The accusation — which Durham couched in vague, technical language in a court filing late Friday — has been seized upon by Trump and his supporters, who claim the former President was subjected to a smear campaign.

Durham says in the filing that Michael Sussmann, the Democratic lawyer, spoke about internet data related to Trump in a meeting with a federal agency, which sources say was the CIA, more than five years ago. Sussmann claimed the information “demonstrated that Trump and/or his associates were using supposedly rare, Russian-made wireless phones in the vicinity of the White House and other locations,” according to the filing.

Durham’s office said it found nothing to support the allegation. The special counsel also noted that the data showed a Russian phone provider connection involving the Executive Office of the President “during the Obama administration and years before Trump took office.”

The data was compiled by a tech firm that had special access to the purportedly suspicious internet data through an “arrangement” with the US government, and that firm was in touch with Sussmann, according to the filing.

An executive at the tech company, Rodney Joffe, and his associates exploited this arrangement by mining domain name system traffic associated with the Executive Office of the President and other data “for the purpose of gathering derogatory information about Donald Trump,” Durham’s prosecutors wrote.

Joffe is not charged with any crime.

A spokesperson for Joffe said he “is an apolitical internet security expert with decades of service to the U.S. Government who has never worked for a political party, and who legally provided access to DNS data obtained from a private client that separately was providing DNS services to the Executive Office of the President (EOP).”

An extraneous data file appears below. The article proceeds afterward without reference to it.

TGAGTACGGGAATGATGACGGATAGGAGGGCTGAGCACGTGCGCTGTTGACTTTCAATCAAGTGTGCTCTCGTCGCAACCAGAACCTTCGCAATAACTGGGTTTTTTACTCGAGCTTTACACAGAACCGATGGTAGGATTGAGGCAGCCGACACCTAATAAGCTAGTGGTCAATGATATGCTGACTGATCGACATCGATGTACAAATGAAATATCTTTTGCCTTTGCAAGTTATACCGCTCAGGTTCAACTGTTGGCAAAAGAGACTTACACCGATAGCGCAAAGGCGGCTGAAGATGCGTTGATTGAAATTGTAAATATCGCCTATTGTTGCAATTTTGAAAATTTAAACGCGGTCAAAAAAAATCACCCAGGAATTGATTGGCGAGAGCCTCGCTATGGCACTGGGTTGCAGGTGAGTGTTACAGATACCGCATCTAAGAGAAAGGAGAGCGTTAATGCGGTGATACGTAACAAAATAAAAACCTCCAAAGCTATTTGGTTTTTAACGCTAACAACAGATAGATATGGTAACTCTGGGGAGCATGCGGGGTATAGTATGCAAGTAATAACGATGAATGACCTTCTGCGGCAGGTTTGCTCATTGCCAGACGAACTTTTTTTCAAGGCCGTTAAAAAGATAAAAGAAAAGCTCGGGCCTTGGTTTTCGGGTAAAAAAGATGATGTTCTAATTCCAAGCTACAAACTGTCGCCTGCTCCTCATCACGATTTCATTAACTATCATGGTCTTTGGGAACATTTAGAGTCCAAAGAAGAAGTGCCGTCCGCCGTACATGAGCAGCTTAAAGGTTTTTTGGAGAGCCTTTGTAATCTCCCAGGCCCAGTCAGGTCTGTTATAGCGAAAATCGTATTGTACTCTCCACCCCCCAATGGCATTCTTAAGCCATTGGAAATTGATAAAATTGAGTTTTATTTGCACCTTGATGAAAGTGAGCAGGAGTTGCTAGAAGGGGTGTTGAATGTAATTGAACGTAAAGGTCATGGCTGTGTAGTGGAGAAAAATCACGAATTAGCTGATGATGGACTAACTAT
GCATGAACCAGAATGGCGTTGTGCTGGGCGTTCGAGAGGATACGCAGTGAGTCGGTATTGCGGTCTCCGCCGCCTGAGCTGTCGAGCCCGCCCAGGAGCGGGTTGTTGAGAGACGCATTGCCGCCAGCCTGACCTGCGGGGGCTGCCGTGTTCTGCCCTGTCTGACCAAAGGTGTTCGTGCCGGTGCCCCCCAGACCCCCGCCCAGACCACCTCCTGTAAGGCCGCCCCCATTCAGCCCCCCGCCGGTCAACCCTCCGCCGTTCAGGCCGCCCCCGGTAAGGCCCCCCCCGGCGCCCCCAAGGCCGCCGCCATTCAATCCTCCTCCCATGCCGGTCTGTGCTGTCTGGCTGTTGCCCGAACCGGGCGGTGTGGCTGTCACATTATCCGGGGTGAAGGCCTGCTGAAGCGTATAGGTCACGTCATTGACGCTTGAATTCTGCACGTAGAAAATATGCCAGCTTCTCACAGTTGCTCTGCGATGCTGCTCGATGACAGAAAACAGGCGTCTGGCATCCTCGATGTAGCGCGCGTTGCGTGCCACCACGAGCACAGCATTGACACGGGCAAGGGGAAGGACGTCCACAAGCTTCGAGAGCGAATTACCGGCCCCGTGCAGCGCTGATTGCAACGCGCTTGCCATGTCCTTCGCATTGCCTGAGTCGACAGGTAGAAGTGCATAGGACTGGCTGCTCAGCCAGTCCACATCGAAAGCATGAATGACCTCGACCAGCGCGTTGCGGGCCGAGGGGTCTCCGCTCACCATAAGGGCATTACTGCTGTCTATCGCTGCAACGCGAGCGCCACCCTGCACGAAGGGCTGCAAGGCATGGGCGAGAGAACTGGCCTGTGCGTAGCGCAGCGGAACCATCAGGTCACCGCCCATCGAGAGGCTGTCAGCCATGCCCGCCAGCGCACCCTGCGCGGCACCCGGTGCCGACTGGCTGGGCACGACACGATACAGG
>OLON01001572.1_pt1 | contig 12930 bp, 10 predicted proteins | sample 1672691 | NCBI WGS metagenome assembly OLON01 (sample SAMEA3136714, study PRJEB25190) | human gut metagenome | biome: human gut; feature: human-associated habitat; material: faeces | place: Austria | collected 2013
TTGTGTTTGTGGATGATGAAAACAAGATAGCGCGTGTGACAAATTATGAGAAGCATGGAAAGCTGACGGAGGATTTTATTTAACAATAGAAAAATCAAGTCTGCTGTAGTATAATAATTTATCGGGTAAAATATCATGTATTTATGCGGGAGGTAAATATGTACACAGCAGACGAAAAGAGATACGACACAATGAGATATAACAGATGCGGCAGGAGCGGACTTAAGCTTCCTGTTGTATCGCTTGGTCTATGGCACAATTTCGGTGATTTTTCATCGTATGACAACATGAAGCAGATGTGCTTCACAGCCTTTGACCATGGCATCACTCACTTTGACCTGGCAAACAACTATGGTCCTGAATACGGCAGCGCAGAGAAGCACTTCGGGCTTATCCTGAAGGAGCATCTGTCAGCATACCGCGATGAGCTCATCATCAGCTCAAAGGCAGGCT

“Upon identifying DNS queries from Russian-made Yota phones in proximity to the Trump campaign and the EOP, respected cyber-security researchers were deeply concerned about the anomalies they found in the data and prepared a report of their findings, which was subsequently shared with the CIA,” the spokesperson added later in the statement.

Sussmann has pleaded not guilty to charges of lying to the FBI. His lawyers declined to comment.

Durham’s office says in the filing that he plans to use the information in it at Sussmann’s trial. Durham’s office declined to comment further.

Right-wing media outlets and Republican politicians, including Trump, are citing Durham’s court filing to accuse Hillary Clinton’s 2016 campaign of spying on Trump because of the use of the data.

But Durham’s court filing doesn’t allege that the pro-Clinton researchers use of internet data meant that there was any eavesdropping on content of communications.

Durham has used the Sussmann case to more broadly draw attention to the role of unsavory political opposition research in the 2016 election.

Sussmann is charged with making a false statement to the FBI about his representation of the Democrats, when he shared data that pro-Clinton researchers believed linked Trump Organization servers to a Russian bank in 2016.

The five-year statute of limitations appears to have passed for Durham to accuse Sussmann of any wrongdoing related to his meeting with the CIA. Passing along information from researchers to intelligence officials for further investigation is not uncommon and isn’t necessarily a crime.

The new details were included in a more mundane request to have Sussmann agree to waive any conflict-of-interest issues that could arise because his lawyers have represented others connected to the investigation in the past.

Sussmann is set to go to trial in a few months, and the case is largely expected to be based on the testimony of former FBI General Counsel James Baker, who has made shaky statements in testimony over the past few years about his memory of his interactions with Sussmann.

This story has been updated with additional details Monday.



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